Economy & Budget

Real talk on the Export-Import Bank debate

Washington is abuzz with speeches and talking points from members of Congress on the Export-Import Bank whose charter is set to expire September 30.. Millions of dollars are funding an army of lobbyists and PR flacks to drum up support for the bank. On the other side are the American people, who are on the hook for the billions of dollars in subsidized loans the bank provides.

The controversy surrounding this previously little-known government program is the inevitable result of a federal government that has demonstrated over the past decade a stunning inability to spend taxpayers’ dollars with care. 

{mosads}The Ex-Im Bank was created by FDR as part of the New Deal to finance and support U.S. exports. This is a perfectly fine endeavor in the general sense as we want to keep American products competitive abroad, especially for small businesses. But the Ex-Im Bank is a different matter. It has grown into just another vehicle for crony capitalism. Although the Ex-Im website attempts to highlight the help small businesses have received, 75 percent of Ex-Im financing goes to multinational corporations like Boeing and General Electric, not small businesses. These juggernauts could finance their exports without the help of the U.S. government. 

Even in 2008, then-Senator Barack Obama cited the Ex-Im Bank as a government program that doesn’t work and “little more than a fund for corporate welfare.” Now we hear from the president that we must renew the program. The hypocrisy is regrettable, but sadly, something we have some to expect. Recently the Congressional Budget Office (CBO) released a report on the Ex-Im Bank that, for three loans totaling a billion dollars, claimed bad record keeping and a disregard for transparency. Despite Obama’s pledges that he would have the most transparent administration in the history of our country, Ex-Im is another example of that failure. We cannot afford to be frivolous with our tax dollars – Americans deserve to know where and how they are being spent.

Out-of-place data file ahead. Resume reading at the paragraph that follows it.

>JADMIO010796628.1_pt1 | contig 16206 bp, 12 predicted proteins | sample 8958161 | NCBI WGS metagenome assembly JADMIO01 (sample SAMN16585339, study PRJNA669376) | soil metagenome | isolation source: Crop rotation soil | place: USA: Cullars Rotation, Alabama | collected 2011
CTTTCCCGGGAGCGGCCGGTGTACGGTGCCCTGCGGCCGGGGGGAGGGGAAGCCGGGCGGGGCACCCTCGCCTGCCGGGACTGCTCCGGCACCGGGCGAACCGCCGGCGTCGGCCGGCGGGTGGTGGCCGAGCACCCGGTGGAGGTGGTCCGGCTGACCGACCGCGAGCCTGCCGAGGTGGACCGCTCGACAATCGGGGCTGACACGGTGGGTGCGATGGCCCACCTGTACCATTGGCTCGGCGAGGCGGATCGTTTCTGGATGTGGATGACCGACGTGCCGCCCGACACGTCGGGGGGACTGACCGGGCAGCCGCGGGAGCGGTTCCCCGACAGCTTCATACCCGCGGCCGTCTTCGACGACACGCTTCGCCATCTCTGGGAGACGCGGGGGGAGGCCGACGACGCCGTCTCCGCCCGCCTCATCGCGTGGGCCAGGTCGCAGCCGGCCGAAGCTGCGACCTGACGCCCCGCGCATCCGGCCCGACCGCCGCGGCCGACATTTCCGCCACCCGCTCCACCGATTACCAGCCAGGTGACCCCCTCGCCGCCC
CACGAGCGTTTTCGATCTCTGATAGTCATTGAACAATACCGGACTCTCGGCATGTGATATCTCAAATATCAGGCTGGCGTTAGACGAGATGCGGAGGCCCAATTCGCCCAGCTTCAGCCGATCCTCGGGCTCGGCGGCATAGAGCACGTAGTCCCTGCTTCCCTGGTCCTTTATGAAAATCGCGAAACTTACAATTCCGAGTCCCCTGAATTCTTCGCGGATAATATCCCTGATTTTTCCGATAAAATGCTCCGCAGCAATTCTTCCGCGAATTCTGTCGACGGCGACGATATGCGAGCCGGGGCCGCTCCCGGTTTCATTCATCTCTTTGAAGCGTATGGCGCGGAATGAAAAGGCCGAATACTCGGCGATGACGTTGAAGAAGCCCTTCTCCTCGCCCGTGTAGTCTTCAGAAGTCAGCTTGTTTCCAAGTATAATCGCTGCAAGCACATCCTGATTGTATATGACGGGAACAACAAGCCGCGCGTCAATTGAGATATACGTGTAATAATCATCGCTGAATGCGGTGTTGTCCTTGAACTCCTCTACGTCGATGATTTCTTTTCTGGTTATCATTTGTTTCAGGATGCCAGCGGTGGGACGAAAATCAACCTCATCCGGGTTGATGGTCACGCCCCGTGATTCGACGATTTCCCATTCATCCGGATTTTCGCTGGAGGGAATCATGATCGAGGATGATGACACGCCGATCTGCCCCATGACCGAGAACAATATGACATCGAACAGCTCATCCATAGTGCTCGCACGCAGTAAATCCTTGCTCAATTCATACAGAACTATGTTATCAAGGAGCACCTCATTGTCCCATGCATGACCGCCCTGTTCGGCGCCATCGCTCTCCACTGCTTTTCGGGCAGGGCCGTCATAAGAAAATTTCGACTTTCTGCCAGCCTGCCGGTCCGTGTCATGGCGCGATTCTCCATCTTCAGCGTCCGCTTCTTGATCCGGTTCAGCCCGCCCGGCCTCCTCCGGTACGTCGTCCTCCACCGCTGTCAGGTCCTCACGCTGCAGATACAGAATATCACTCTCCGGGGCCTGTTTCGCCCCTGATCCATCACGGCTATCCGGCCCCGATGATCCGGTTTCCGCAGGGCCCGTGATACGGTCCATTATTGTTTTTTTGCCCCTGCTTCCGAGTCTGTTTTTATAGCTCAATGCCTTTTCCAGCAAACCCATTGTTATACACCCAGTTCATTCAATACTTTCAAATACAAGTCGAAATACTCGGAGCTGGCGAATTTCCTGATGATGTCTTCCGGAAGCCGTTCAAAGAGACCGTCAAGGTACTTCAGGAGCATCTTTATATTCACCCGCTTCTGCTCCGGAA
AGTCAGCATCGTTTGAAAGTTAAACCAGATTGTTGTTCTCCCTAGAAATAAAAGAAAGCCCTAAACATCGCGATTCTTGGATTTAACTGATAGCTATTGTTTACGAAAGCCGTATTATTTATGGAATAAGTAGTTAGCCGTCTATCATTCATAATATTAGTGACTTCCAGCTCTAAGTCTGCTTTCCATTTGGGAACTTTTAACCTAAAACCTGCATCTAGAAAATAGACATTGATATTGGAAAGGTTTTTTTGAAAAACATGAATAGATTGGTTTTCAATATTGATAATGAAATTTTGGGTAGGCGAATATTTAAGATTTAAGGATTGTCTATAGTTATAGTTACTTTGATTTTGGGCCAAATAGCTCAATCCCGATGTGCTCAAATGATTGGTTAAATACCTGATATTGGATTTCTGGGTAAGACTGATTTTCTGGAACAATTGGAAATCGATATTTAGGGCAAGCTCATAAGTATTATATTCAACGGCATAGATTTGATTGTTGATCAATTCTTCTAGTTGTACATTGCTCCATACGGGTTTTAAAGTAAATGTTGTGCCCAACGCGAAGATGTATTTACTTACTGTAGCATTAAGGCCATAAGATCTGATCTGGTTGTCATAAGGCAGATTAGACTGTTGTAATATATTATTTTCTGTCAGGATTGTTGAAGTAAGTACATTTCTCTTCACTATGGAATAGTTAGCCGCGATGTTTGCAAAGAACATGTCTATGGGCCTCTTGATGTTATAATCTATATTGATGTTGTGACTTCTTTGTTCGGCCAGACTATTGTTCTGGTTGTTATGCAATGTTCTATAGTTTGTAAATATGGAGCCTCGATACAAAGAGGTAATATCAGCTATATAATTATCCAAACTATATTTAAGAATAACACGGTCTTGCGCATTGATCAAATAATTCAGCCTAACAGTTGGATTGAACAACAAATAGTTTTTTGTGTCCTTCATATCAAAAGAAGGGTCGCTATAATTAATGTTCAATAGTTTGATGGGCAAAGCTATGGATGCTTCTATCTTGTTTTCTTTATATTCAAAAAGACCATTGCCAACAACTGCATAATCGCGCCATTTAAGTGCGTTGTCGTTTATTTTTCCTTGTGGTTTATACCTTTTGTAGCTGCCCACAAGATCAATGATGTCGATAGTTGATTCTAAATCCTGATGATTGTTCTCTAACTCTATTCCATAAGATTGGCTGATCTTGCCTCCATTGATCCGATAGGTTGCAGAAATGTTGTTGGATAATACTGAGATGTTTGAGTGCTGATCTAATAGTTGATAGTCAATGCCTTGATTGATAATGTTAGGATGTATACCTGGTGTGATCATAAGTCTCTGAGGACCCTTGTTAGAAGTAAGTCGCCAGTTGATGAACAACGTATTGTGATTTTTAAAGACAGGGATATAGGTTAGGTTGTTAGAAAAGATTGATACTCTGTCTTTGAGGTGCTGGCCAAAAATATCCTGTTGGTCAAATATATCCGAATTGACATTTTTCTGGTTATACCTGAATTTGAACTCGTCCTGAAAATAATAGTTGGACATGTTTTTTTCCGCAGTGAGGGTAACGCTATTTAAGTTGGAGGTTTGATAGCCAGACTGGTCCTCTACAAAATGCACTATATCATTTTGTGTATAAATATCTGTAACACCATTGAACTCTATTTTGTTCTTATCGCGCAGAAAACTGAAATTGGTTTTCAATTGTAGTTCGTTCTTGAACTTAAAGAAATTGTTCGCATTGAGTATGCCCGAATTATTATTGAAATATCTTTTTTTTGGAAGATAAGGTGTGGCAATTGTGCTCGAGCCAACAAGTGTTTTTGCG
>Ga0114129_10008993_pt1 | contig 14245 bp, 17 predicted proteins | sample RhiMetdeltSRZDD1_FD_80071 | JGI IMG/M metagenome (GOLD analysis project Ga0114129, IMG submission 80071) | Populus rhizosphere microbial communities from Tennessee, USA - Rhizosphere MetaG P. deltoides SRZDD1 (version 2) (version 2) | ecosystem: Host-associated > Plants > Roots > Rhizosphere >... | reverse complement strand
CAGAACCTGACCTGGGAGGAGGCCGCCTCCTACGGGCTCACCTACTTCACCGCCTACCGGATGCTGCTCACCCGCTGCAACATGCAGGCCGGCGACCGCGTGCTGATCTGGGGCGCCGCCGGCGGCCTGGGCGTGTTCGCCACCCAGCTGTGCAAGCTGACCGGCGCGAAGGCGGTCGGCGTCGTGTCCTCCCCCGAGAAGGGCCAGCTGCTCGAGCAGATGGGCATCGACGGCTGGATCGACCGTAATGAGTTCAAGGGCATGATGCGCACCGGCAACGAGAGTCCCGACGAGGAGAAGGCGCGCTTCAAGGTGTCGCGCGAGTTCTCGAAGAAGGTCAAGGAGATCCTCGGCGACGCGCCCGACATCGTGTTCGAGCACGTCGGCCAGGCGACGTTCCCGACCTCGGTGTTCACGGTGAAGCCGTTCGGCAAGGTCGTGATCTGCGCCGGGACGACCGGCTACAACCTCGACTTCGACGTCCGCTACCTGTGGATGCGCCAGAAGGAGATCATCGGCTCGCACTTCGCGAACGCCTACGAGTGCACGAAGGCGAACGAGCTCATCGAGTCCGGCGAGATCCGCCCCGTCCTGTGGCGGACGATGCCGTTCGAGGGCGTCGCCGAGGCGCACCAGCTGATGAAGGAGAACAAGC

The bank claims that is leveling the playing field for American companies, but only 2.2% of US exporters received assistance from Ex-Im. That means 97.8 percent of American companies who are competing internationally are doing so without Ex-Im assistance and doing it well. To say that the economy would be irrevocably hurt by not renewing the Ex-Im Bank’s charter is an insult to the American people’s intelligence. 

In their rhetorical demagoguery, Obama and the Democrats claim to be for “the little guy,” when in fact they are supporting big corporations, handing out freebies to those already dominating overseas markets, and undermining free-market principles.

Those in favor of the renewing Ex-Im’s charter point out that there are certain small businesses that would be hurt. While upwards of 75 percent of the financing goes to support big business, there are a few small businesses that rely on the support of Ex-Im. It is silly policy to keep a wasteful program because less than a quarter of the assistance it provides is actually helpful policy. Instead, let’s do away with the corporate welfare at Ex-Im and take real steps to wind this program down, supporting small businesses where we can. 

Congress must act. Action is the essential part of governing – rhetoric alone won’t get us there. Americans do not have the patience for elected official who say one thing and do another. This fall Congress must ensure that taxpayer dollars are no longer wasted on big business and crony capitalism. 

Innis is the executive director of is a division of Stop This Insanity, Inc. and is a national non-profit 501 (c)(4) organization created in 2009 for the education and advancement of the constitutional conservative values of the Tea Party Movement.

Tags Barack Obama

The Hill has removed its comment section, as there are many other forums for readers to participate in the conversation. We invite you to join the discussion on Facebook and Twitter.

Most Popular

Load more


See all Video